Russia meddling report: Government accused of cover-up as it refuses to release documents
5 November 2019, 09:04 | Updated: 5 November 2019, 19:38
The government is standing firm on not publishing a report on the Russian threat to UK politics, prompting Labour claims of a cover-up.
Responding to an urgent question in the Commons, minister of state Christopher Pincher said it was "not unusual" that the prime minister was still considering the intelligence and security committee (ISC) report.
"We cannot rush this process at the risk of undermining our national security," he said.
Sky's defence and security correspondent Alistair Bunkall has been told by security sources that security services have seen the report and do not have an issue with it being published.
Former attorney general Dominic Grieve, who is chair of the ISC, said it was "unprecedented" for there to have been no response from Boris Johnson "at all".
He added: "So for what purpose is the prime minister still considering it?"
In a statement on Tuesday night, Mr Grieve added: "I am extremely disappointed, and baffled as to why the government has not given a reason why the report cannot be published. There has been a great deal of talk of usual time frames.
"The usual timeframe for confirmation from the prime minister is 10 working days.
"Number 10's talk of the prime minister usually taking six weeks is including the time the committee itself usually takes to print the report and prepare for a press conference - that has nothing to do with the time within which the prime minister provides confirmation.
"With parliament shortly to be dissolved we had made arrangements to print and lay the report within an hour of confirmation on this occasion.
"This has been a standard process, right up until the point that the prime minister - against the advice of the agencies themselves - stopped us from publishing.
"This must not be allowed to happen again. We cannot have a situation in which a committee of parliament is not able to share its findings with parliament and the wider public.
"I expect our successors on the committee will want to rewrite the procedures to ensure this does not occur in future."
Labour's shadow foreign secretary Emily Thornberry said it was "utterly unjustifiable, unprecedented and clearly politically motivated".
She said: "This is nothing less than an attempt to suppress the truth from the public and from parliament and it is an affront to our democracy.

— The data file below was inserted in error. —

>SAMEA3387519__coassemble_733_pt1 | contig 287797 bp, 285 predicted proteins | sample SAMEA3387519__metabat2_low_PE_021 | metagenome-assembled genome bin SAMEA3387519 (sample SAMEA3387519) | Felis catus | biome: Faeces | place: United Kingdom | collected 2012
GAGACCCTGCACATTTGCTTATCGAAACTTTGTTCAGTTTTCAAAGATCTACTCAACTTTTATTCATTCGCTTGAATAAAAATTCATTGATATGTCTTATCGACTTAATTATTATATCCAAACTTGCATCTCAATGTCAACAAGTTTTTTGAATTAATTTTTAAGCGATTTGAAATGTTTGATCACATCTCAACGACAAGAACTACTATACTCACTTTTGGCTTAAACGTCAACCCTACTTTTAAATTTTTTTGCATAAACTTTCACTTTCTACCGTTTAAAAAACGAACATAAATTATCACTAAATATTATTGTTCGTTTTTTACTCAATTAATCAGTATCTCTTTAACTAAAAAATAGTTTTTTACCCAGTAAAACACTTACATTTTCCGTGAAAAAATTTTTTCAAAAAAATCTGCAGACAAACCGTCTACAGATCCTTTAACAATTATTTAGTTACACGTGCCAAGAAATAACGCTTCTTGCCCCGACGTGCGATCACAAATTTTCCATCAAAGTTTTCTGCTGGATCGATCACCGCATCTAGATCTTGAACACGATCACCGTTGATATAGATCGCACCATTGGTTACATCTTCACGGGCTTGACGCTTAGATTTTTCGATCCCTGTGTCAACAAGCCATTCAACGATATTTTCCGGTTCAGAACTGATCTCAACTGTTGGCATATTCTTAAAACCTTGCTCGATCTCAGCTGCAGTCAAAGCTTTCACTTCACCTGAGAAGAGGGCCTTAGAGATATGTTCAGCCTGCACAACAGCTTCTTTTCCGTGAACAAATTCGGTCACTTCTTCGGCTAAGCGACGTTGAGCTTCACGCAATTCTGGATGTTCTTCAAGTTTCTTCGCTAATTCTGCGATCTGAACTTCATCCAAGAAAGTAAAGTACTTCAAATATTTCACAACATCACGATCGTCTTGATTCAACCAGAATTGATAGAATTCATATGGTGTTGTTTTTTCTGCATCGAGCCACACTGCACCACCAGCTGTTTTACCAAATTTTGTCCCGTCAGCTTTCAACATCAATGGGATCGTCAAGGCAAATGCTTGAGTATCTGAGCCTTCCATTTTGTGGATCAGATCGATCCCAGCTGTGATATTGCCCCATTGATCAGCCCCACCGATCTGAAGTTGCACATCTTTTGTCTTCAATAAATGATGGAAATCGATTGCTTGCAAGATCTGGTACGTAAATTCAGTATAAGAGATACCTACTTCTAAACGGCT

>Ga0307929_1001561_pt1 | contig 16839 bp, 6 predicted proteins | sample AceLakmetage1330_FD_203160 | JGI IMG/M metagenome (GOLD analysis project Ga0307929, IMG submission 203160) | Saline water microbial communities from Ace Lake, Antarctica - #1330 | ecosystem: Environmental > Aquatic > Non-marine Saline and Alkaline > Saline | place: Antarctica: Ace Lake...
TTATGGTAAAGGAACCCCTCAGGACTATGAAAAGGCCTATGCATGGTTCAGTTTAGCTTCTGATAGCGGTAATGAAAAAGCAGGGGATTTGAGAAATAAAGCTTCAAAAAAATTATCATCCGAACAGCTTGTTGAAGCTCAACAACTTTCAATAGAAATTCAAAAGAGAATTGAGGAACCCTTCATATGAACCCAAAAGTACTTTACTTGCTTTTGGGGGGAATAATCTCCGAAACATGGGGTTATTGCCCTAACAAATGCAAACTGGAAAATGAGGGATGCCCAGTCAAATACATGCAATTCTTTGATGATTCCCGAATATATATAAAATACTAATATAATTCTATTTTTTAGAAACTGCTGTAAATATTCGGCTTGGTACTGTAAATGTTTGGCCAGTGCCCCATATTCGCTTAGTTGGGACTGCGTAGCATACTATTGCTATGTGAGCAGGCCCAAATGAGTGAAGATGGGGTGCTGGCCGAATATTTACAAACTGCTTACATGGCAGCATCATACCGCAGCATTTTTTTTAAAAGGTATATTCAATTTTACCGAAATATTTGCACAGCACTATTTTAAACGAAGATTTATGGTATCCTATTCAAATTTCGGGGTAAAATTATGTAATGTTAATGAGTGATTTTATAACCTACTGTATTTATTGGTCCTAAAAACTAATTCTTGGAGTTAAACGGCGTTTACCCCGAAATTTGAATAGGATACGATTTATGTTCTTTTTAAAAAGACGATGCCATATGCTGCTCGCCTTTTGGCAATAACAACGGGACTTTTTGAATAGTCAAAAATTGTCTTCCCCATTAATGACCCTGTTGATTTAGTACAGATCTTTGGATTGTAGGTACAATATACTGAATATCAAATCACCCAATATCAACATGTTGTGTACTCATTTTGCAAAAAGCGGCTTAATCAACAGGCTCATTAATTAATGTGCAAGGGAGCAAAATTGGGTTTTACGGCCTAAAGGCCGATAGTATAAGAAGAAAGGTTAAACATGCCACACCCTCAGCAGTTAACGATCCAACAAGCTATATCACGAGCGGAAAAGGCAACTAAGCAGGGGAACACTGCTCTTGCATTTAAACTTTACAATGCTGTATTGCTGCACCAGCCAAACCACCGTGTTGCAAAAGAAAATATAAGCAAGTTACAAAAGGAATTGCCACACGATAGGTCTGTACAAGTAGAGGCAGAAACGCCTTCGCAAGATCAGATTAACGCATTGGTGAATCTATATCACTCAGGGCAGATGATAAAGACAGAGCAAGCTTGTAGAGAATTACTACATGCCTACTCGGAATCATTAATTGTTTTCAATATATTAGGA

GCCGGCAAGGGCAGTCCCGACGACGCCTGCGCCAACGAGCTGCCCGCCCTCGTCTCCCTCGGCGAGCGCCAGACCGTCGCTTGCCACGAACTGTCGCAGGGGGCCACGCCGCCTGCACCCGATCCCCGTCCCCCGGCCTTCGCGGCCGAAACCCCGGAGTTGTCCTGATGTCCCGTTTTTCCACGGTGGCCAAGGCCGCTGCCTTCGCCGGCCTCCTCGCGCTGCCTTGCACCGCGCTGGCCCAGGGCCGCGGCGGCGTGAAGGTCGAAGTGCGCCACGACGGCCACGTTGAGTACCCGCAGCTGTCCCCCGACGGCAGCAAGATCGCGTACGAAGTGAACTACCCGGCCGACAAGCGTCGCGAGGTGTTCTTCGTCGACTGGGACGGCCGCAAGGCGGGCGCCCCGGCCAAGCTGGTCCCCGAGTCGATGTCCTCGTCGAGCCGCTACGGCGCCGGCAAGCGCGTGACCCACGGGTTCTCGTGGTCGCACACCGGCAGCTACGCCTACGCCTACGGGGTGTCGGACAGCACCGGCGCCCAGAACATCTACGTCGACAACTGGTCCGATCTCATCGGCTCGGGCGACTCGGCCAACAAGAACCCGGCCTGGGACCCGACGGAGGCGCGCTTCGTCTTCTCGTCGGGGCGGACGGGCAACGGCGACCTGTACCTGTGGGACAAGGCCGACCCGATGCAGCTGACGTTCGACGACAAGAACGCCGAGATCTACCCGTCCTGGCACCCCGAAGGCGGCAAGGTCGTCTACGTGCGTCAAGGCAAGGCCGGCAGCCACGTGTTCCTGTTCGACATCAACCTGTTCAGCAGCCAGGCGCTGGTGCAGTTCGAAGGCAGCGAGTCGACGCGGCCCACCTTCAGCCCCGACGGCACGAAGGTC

"So we are bound to ask, what is Downing Street worried about?
"I fear that it is because they realise this report will lead to other questions about the links between Russia and Brexit and with the current leadership of the Tory party, which risks derailing their election campaign."
Michael Gove earlier denied Number 10 was "sitting" on the document and would only say it will be "published in due course".
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It comes after senior politicians and peers said the delay for clearance by Downing Street was unusual, with the UK's former independent reviewer of terrorism legislation Lord Anderson warning it "invites suspicion... of the government and its motives".
The report was submitted to Number 10 on 17 October, following sign-off from security services, but needs the green light from Prime Minister Boris Johnson to be officially released.
Normally that takes 10 days, but with parliament shutting down tonight in the run-up to the 12 December election, the report will almost certainly now not be published before voters head to the polls.
Mr Gove defended the hold-up, telling BBC Radio 4's Today programme: "It's going through appropriate procedures, I think it's been lodged with Number 10 and it will be published in due course."
Asked whether voters would be able to read the report before the election, he admitted: "I don't know - I think it's going to go through appropriate procedures."
When it was pointed out if had completed all previous appropriate procedures, Mr Gove said: "I'm not on the ISC - I haven't seen the report.
"I'm not sitting on anything… I don't have anything to do with this report."
Russia is accused of using unconventional forms of warfare to attack Western democracies, including in the UK.
This includes allegations of spreading fake news and disinformation to exploit divisions during the Brexit referendum.
Security agencies in the US believe the Kremlin launched an influence operation against then Democratic candidate Hillary Clinton in the 2016 US presidential election.
The disinformation attack also worked to promote then candidate Donald Trump.
Britain blames Russia's GRU military intelligence agency for the attempted poisoning of former Russian spy Sergei Skripal and his daughter Yulia in Salisbury using a novichok nerve agent.
Whitehall sources said on Monday the report would not be published before parliament officially shuts down at 12:01am on Wednesday morning.